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Title ImagePublic Abstract



Award Status: Inactive
  • Institution: Board of Trustees of the University of Illinois, Champaign, IL
  • DUNS: 041544081
  • Most Recent Award Date: 09/03/2020
  • Number of Support Periods: 8
  • PM: King, Joshua
  • Current Budget Period: 09/15/2020 - 09/14/2021
  • Current Project Period: 09/15/2019 - 09/14/2021
  • PI: Allain, Jean Paul
  • Supplement Budget Period: N/A

Public Abstract

PI: Jean Paul Allain, University of Illinois at Urbana-Champaign

Title: Renewal Proposal: An enhanced Materials Analysis Particle Probe (MAPP) for a multi-spatial study

of the impact of lithium-based surfaces on plasma behavior

Understanding the plasma wall interaction (PWI) remains a critical issue for the feasibility of thermonuclear

magnetic fusion energy solutions. Key issues with PWI mechanisms in fusion tokamak reactors include:

evolution of surface chemistry and its role on hydrogen retention. In particular how low-Z coatings such

as lithium can impact the behavior of plasma at the edge and in the core. PMI (plasma-material interactions)

are particularly important for strategies that involve low-recycling regimes and the use of lithium PFS

(plasma-facing surfaces) to attain them, as in the case of NSTX-U. Recent reports have indicated the

importance of access to the evolving plasma-facing surface during and in-between plasma discharges.

Changes in surface chemistry and morphology due to ion bombardment and the difficulty of diagnosing

plasma-facing surfaces, especially reactive surfaces, complicate the development of a predictive

understanding of the wall and its interaction with the plasma. Consequently, this impairs the ability to

design advanced PFC materials for future plasma-burning fusion reactors and appropriate PMI code


The Materials Analysis Particle Probe (MAPP) is an established and on-going PMI probe diagnostic system

compatible with the highly chemically reactive system of lithium and boron coatings adopted by the NSTXU

research program [1-5]. MAPP is the first PMI diagnostic to capture the surface physics and chemistry

in-vacuo in a fusion tokamak system and correlate this data to controlled plasma shots. Currently MAPP

captures this information at a fixed radial location at the NSTX-U outboard divertor region. The MAPP

diagnostic has enabled understanding of the near-surface and surface chemistry of complex evolving

lithiated and borated carbon-based PFC surfaces retention and transport of hydrogen. Coupled to atomistic

simulations in collaboration with P. Krstic of Stony Brook U. MAPP has been very successful in achieving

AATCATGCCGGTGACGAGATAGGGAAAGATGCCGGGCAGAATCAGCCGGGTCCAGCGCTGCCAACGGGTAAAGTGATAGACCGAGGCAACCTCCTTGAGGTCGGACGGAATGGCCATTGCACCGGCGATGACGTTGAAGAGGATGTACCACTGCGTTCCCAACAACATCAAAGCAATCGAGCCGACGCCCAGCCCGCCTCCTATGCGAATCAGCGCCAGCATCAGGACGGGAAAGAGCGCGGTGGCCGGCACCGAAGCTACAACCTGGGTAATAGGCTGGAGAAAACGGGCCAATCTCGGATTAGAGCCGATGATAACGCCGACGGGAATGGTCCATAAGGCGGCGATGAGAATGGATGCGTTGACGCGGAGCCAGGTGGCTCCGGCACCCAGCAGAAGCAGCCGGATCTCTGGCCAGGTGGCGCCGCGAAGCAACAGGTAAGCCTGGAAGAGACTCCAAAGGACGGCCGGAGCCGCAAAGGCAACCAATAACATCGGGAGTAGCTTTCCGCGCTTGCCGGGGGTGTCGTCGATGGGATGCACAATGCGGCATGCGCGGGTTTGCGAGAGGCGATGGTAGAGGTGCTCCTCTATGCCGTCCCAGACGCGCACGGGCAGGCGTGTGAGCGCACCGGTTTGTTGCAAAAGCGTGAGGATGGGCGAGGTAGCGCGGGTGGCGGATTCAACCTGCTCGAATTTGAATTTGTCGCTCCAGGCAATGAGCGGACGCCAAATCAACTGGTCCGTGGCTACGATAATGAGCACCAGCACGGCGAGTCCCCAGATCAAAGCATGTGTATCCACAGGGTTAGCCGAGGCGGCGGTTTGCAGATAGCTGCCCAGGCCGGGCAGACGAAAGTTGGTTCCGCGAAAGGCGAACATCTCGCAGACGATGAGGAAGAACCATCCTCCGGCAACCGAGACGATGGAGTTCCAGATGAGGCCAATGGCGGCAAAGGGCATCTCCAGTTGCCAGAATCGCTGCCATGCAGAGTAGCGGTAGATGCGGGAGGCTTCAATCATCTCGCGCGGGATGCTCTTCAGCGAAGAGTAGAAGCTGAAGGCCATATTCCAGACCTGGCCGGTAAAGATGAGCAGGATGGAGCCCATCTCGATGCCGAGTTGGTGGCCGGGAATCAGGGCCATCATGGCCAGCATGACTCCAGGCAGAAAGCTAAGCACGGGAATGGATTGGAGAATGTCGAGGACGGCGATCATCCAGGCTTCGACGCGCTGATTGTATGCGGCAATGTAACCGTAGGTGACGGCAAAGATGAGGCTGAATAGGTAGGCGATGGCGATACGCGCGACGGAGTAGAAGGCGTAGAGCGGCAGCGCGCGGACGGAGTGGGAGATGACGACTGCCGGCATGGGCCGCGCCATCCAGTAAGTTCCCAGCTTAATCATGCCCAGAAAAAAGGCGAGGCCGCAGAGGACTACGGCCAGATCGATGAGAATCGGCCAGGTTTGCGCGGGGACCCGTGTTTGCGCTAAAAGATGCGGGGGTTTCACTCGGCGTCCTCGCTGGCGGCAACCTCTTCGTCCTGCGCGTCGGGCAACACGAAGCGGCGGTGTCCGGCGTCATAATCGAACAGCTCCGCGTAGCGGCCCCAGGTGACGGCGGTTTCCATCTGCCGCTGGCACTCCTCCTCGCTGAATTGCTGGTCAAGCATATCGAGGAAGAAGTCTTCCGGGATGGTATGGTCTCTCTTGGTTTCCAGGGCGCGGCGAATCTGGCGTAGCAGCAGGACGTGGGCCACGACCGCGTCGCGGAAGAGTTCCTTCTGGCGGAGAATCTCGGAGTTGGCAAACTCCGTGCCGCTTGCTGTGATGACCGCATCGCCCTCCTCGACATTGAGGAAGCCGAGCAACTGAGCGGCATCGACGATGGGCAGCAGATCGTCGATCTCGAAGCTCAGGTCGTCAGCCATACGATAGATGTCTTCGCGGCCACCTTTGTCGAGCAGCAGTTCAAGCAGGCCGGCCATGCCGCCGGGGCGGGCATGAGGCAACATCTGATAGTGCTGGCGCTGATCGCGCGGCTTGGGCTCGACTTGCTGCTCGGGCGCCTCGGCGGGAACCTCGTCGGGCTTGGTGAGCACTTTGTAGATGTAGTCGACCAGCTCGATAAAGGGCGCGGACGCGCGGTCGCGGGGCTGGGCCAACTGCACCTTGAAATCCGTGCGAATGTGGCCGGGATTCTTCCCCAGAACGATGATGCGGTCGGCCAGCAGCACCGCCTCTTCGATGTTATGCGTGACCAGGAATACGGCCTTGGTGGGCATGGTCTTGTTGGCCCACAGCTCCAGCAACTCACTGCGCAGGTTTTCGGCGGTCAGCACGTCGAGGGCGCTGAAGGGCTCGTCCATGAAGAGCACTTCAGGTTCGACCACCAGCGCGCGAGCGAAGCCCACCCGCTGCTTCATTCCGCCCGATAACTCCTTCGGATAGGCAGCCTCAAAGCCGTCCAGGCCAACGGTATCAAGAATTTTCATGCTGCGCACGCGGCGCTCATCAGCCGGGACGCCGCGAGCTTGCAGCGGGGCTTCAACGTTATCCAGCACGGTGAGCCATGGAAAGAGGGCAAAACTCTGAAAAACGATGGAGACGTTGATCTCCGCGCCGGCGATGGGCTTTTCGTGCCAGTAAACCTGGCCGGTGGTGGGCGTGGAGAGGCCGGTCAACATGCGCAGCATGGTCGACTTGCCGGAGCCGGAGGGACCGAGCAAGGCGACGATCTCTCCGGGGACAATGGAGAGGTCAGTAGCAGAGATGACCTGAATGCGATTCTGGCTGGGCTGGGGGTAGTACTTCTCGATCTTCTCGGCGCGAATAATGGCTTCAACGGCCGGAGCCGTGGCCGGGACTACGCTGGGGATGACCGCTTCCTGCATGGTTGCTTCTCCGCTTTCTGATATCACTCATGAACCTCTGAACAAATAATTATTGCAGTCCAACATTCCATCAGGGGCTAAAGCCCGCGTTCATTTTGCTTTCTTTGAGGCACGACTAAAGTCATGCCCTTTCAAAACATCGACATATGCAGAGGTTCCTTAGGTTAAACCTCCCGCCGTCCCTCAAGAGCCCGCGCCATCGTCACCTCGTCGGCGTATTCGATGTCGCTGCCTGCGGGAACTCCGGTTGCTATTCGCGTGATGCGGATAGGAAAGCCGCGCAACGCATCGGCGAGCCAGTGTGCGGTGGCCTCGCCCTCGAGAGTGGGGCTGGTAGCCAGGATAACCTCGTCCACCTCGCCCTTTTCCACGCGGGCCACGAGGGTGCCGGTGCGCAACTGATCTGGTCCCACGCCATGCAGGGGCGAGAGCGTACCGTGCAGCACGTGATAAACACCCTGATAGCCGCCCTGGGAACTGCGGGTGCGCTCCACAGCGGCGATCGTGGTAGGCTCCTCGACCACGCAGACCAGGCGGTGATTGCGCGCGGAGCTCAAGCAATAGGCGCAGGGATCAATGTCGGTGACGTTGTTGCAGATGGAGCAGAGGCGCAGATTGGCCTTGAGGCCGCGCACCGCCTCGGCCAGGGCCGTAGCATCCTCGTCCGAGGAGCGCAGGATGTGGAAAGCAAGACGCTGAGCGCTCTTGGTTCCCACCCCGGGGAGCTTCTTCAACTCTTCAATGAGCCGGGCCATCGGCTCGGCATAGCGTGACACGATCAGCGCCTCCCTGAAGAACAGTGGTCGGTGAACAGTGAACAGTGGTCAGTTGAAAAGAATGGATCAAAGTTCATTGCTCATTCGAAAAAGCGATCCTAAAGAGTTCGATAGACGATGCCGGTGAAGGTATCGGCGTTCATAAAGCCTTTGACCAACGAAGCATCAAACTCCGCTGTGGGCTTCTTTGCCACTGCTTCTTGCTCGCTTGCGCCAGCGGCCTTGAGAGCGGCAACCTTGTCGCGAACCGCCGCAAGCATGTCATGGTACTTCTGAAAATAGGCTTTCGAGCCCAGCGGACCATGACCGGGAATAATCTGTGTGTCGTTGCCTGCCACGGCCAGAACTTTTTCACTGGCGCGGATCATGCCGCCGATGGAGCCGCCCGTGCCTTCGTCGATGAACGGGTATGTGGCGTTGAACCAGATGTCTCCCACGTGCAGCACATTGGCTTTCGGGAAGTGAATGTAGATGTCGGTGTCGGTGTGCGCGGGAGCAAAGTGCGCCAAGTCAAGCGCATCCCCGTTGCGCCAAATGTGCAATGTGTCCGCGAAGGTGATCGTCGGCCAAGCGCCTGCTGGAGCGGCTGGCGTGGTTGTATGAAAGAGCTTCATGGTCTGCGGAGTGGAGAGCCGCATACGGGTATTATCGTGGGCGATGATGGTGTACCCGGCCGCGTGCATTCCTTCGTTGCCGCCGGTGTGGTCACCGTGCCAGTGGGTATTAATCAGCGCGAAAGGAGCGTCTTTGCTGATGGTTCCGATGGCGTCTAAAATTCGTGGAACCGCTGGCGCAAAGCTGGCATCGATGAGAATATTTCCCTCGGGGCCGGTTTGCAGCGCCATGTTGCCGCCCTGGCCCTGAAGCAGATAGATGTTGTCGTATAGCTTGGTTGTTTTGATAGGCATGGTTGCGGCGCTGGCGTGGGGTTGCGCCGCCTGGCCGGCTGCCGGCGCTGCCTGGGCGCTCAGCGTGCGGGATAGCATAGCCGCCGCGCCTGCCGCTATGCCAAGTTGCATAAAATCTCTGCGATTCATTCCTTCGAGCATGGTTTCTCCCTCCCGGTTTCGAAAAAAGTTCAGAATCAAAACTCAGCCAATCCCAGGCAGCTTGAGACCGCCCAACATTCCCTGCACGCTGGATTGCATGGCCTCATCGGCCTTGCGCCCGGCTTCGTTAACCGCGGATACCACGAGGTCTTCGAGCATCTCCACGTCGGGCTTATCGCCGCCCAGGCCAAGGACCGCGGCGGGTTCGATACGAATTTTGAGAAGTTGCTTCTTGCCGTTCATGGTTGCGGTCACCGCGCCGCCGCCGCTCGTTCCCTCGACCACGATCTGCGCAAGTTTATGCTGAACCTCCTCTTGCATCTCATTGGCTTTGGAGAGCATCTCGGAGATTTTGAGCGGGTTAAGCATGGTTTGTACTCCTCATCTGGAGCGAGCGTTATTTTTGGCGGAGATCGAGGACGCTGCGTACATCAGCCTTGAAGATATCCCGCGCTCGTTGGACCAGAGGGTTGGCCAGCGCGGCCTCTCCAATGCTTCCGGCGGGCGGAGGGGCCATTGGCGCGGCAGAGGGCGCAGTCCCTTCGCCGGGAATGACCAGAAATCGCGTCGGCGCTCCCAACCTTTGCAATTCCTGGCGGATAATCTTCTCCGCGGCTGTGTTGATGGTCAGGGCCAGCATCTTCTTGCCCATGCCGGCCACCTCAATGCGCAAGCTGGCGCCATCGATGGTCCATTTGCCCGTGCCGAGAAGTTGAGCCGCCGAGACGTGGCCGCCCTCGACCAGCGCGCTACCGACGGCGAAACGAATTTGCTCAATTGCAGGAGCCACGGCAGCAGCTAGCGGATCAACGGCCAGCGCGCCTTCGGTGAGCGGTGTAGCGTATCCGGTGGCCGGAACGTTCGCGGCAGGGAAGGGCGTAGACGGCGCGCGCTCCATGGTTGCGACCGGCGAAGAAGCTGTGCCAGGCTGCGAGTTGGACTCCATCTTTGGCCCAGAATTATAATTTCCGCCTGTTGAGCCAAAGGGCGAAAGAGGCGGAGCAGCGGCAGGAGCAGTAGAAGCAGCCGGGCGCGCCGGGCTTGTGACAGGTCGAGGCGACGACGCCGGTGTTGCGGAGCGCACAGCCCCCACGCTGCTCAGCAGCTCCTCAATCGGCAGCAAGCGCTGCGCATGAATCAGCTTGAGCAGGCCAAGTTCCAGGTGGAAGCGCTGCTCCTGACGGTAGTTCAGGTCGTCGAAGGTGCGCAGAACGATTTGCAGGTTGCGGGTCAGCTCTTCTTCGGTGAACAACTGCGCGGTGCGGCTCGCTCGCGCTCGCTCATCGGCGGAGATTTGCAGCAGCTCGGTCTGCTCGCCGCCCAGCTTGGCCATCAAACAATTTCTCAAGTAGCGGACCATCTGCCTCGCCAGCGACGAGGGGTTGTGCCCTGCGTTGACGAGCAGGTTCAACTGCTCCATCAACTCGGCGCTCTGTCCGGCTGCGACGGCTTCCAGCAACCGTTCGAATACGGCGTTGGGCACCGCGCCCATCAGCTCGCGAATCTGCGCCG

high-impact scientific research in its current grant period evidenced by two invited review articles and over

20 peer-reviewed manuscripts and over 40 contributed and invited presentations at both national and

international conferences..

Need for Renewal: Given the extended shut-down of NSTX-U and its current recovery schedule, a need

to complete PhD student theses and ensure the appropriate diagnostic component upgrade and testing for

MAPP-U is submitted for consideration.

Key Aims of Renewal Proposal: This extension proposal focuses on three primary aims: 1) upgrading

MAPP with advanced diagnostics to measure hydrogen retention directly and in-situ erosion, 2) conduct

post-mortem characterization of NSTX-U PFC samples and testing of MAPP-U on Proto-MPEX at ORNL,

and 3) re-establish high-fidelity OES (optical emission spectroscopy) along the MAPP probe surface and

final integration of the new MAPP-U and commissioning in time for NSTX-U startup in 2022. The last

goal is one that existed before the shutdown and was in progress in collaboration with V. Soukhanovskii at


MAPP-U will allow time-resolved PMI data by tuning plasma shots that vary from 1 second and stepped

up to longer pulses (up to 5-10 seconds for NSTX upgrade), the surface chemistry can be assessed under

the context of “long-time” “high-power” operation with ramifications to materials design for future steadystate

devices, such as PMI studies of refractory alloy metals. Furthermore MAPP will enable the study of

other advanced materials including liquid-metals and hybrid (solid/liquid) systems and their controlled

exposure to designed plasma shots to guide materials and component options. Testing with MAPP will

include but not limited to: testing of new nanostructured lowZ/highZ hybrid materials considered by PPPL

collaborators, tungsten-based nanocomposites and alloys, and no-flow and slow-flow liquid-metals of

interest to PPPL collaborators. Below are the three primary aims in more detail with an overall research

and timeline plan.

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